UC San Diego announced on January 28 that they would pilot a Psychiatric Emergency Response Team (PERT). The program is a joint venture between the Counseling and Psychological Services (CAPS) and the UCSD Police Department (UCPD) with the goal of better addressing mental health crises that occur on campus.
“I think what we’re finding is that we need to listen to other voices and I’m glad people are speaking up because we definitely want to hear them,” UCPD Chief of Police David Rose said during the Transformative Policing webinar. “The PERT concept came about from this problem-solving approach. As far as individualized training, we’re working with [the Office for Equity, Diversion, and Inclusion] to present a series of training to the police department raising our awareness about these issues.”
As part of UCSD’s Transformative Policing Initiative, PERT’s goal is to provide specialized mental health care in situations where previously only campus police were dispatched. Cases like those of Jose Alfredo Castro Gutierrez and Dennis Carolino, who were shot by San Diego police while experiencing mental health crises. Outcry over these killings have galvanized public support for this specialized care. By pairing police officers with psychiatric clinicians, as well as educating officers on how to intervene in and de-escalate such situations, PERT aims to prevent injuries or deaths during mental health emergencies on campus.
“We are grateful for the collaboration and support of San Diego County Behavioral Services in helping us explore a response team option modeled on San Diego County PERT for UC San Diego,” Rose said. San Diego County PERTs consists of specially trained police officers and clinicians who respond to 911 calls involving mental health crises. They are trained over the course of a 40-hour academy, where officers are taught both in the classroom and outdoors about how to recognize and respond to mental health crises.
When asked about how CAPS would be playing a role in the pilot program, Rose said that UCSDPD has worked with CAPS for many years. “CAPS provides training to UC San Diego PD, and together we have developed a protocol where students in crisis who need to be evaluated can be taken by the campus police to a UC San Diego Emergency Department—either the Jacobs Emergency Department or the Hillcrest Emergency Department—as well as the UC San Diego Neuropsychiatry and Behavioral Medicine Unit (NBMU) at the UC San Diego Medical Center in Hillcrest for acute psychiatric care.”
Students who have experienced such escorting by the police raise some concerns over this new protocol, however.
Tajairi Neuson, a fourth year Muir College student, wrote about how when his friend called CAPS to help Neuson during a mental health crisis, UCPD showed up at their door instead. Neuson explains how the presence of armed police officers can be deeply unsettling to students in crisis.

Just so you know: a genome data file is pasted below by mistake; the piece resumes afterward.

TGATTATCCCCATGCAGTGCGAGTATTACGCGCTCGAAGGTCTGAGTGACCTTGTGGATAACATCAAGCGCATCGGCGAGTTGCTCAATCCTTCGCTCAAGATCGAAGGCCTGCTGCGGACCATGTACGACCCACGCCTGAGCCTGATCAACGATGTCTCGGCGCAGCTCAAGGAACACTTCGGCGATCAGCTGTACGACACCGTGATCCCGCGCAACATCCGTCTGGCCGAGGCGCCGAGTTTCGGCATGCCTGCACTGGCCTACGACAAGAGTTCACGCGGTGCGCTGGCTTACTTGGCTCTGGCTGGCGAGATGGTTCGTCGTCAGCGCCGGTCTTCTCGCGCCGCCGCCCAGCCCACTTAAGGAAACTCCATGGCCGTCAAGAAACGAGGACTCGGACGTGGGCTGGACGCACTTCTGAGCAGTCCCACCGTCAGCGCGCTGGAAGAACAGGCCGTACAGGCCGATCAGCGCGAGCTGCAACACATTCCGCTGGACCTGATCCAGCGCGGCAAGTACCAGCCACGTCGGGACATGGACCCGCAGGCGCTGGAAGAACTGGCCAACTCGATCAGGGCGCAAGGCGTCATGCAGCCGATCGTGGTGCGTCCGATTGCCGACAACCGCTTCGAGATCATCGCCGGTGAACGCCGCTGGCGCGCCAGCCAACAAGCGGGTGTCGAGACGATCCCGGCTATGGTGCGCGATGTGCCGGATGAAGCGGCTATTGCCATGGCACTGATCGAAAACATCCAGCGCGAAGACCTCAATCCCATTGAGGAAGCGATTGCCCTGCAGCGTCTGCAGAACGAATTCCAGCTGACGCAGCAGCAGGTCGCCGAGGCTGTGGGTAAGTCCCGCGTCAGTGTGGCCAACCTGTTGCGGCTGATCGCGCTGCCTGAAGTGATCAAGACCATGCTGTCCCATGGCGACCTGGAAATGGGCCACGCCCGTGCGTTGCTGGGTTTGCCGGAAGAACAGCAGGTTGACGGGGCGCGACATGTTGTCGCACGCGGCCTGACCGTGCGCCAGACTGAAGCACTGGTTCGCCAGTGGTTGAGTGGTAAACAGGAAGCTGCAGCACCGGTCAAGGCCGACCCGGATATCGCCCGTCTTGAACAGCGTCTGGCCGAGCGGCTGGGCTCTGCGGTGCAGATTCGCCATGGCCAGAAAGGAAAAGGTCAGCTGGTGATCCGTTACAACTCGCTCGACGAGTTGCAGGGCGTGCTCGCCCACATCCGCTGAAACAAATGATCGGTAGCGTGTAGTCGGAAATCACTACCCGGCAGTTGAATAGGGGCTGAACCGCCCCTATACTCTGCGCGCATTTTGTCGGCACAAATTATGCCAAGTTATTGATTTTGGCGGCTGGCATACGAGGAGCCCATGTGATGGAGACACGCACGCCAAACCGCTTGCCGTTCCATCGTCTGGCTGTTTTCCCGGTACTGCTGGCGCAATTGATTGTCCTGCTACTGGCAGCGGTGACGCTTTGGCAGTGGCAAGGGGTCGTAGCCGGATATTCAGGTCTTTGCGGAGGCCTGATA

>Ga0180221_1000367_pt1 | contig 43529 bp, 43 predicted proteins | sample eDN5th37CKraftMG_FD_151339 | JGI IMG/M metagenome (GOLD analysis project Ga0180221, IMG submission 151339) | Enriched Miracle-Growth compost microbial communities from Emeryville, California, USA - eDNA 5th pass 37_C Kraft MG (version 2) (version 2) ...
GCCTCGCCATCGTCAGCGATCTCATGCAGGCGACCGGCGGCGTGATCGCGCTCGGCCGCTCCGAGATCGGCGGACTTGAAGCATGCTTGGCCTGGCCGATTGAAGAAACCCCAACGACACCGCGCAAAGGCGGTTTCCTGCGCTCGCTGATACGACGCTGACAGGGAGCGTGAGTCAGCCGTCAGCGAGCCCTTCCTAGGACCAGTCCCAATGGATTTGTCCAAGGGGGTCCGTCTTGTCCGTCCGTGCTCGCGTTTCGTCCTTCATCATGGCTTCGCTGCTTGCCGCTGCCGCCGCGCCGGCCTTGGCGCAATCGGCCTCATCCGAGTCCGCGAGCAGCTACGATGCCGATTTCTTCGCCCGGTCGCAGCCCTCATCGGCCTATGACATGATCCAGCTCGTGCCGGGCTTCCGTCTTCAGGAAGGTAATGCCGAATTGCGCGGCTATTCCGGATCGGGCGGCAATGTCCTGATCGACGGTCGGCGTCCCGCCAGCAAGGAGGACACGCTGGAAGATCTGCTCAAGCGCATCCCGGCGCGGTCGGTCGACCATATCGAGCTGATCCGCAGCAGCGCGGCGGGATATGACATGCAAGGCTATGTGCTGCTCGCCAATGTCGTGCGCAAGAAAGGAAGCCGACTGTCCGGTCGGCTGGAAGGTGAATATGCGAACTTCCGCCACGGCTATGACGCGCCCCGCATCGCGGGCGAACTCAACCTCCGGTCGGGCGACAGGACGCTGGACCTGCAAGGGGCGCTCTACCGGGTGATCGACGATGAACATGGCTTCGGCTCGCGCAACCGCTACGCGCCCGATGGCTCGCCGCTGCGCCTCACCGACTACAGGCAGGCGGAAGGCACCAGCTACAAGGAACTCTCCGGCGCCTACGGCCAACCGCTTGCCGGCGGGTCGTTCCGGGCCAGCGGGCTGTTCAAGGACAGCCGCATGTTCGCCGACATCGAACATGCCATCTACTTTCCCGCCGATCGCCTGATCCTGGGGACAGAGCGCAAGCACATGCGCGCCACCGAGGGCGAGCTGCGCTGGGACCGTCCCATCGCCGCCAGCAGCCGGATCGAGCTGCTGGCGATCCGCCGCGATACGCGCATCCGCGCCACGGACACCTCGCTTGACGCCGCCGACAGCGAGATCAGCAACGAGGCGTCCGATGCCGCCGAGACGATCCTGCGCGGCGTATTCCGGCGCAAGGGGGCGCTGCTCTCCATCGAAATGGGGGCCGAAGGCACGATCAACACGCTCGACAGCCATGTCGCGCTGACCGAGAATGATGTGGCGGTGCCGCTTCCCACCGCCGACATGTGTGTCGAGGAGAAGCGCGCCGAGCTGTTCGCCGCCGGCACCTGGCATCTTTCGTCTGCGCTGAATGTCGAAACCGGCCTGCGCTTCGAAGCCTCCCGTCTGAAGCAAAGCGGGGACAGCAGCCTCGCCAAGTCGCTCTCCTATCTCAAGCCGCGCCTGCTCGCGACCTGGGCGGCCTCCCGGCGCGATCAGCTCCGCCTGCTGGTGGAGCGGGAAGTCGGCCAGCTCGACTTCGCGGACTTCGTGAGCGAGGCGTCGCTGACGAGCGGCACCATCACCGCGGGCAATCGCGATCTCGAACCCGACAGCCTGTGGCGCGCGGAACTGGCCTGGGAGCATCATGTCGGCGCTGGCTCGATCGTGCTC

“I let [the UCPD] in. I sat on my couch trying my best not to panic or make any sudden movements that could lead to me having a bullet in my head,” Neuson wrote in the op-ed. “Maybe this was CAPS’ brilliant idea: replace my depression with anxiety.”
Neuson also argues that the use of police officers to escort students in crisis is likely a symptom of CAPS’s lack of funding.
The student mental health fee, which passed at the start of the 2020 fall quarter, requires undergraduate and graduate students to pay an additional fee for “funding personnel and programming for CAPS” and “supporting the financial aid needs of students,” is evidence of this lack of funding.
“It’s odd to me that UCSD has a blank check for campus expansion, but students basically have to crowdfund our own mental health services. This is why some students don’t think UCSD cares about us,” Neuson said in a statement to The Triton about the CAPS fee.
In light of the Cops Off Campus movement, a movement organized by BIPOC community members across the University of California and California State University which calls for the abolition of campus police departments, many believe that police funding would be better directed towards mental health services and other alternatives to policing.
UCLA has also announced its intentions to respond to mental health-related calls by sending mental health providers instead of campus police.
“UCPD or CAPS responders in the program must be properly trained and culturally competent to address calls from students of color, otherwise these interventions could be harmful,” said Emily Luong, UCLA’s Undergraduate Students Association Council internal vice president.
While there is currently no timeline for when the changes will be made, students at UCLA are already speaking out on concerns about how these mental health providers will be culturally prepared to help students of color. Potential racial bias makes these students especially worried about whether or not the changes will positively impact the BIPOC community.
Bryce Pollack is a staff writer for The Triton.